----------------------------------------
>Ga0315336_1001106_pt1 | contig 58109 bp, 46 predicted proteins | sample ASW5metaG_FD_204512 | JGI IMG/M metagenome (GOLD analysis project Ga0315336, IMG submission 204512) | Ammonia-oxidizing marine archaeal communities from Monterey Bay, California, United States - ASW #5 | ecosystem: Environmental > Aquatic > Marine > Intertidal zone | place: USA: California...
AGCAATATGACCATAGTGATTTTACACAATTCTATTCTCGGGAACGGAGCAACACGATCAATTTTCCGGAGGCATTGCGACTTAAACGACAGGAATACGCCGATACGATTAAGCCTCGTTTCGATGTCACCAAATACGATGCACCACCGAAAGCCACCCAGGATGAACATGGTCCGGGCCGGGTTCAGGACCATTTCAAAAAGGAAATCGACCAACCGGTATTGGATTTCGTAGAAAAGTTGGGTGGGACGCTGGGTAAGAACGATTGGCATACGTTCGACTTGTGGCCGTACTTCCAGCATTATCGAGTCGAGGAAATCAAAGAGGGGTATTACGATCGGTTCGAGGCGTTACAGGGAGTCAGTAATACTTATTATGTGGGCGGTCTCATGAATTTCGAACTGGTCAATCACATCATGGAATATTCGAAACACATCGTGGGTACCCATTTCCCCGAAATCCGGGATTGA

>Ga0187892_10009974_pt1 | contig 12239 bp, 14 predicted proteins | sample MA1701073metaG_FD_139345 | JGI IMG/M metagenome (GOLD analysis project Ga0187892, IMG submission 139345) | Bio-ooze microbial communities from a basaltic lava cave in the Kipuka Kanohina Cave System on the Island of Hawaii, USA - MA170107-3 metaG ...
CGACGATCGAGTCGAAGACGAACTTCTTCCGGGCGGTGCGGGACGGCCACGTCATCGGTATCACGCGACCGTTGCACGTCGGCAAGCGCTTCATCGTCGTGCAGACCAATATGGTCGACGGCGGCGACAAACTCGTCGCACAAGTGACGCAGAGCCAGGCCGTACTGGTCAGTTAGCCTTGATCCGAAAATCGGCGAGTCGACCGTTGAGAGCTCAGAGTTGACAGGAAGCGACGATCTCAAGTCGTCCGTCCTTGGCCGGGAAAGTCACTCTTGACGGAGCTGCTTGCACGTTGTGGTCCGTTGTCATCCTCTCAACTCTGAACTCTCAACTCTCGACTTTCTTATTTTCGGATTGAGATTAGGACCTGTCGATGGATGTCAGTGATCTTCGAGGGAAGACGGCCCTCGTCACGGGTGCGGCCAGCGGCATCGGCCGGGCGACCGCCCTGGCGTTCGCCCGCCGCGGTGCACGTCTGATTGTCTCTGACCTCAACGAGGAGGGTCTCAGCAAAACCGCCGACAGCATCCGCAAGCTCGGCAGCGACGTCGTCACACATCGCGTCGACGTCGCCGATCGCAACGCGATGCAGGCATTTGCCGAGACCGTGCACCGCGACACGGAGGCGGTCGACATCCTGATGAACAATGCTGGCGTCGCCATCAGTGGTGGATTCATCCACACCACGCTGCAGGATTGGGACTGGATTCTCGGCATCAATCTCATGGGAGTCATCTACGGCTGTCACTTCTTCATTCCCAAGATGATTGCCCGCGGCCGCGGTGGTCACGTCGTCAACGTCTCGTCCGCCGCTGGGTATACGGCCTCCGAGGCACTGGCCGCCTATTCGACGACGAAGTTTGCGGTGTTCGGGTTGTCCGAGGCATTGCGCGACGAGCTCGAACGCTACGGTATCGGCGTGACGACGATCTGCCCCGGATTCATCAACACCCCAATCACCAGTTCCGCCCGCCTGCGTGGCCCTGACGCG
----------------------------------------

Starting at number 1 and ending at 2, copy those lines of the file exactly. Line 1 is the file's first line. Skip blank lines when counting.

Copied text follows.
>Ga0315336_1001106_pt1 | contig 58109 bp, 46 predicted proteins | sample ASW5metaG_FD_204512 | JGI IMG/M metagenome (GOLD analysis project Ga0315336, IMG submission 204512) | Ammonia-oxidizing marine archaeal communities from Monterey Bay, California, United States - ASW #5 | ecosystem: Environmental > Aquatic > Marine > Intertidal zone | place: USA: California...
AGCAATATGACCATAGTGATTTTACACAATTCTATTCTCGGGAACGGAGCAACACGATCAATTTTCCGGAGGCATTGCGACTTAAACGACAGGAATACGCCGATACGATTAAGCCTCGTTTCGATGTCACCAAATACGATGCACCACCGAAAGCCACCCAGGATGAACATGGTCCGGGCCGGGTTCAGGACCATTTCAAAAAGGAAATCGACCAACCGGTATTGGATTTCGTAGAAAAGTTGGGTGGGACGCTGGGTAAGAACGATTGGCATACGTTCGACTTGTGGCCGTACTTCCAGCATTATCGAGTCGAGGAAATCAAAGAGGGGTATTACGATCGGTTCGAGGCGTTACAGGGAGTCAGTAATACTTATTATGTGGGCGGTCTCATGAATTTCGAACTGGTCAATCACATCATGGAATATTCGAAACACATCGTGGGTACCCATTTCCCCGAAATCCGGGATTGA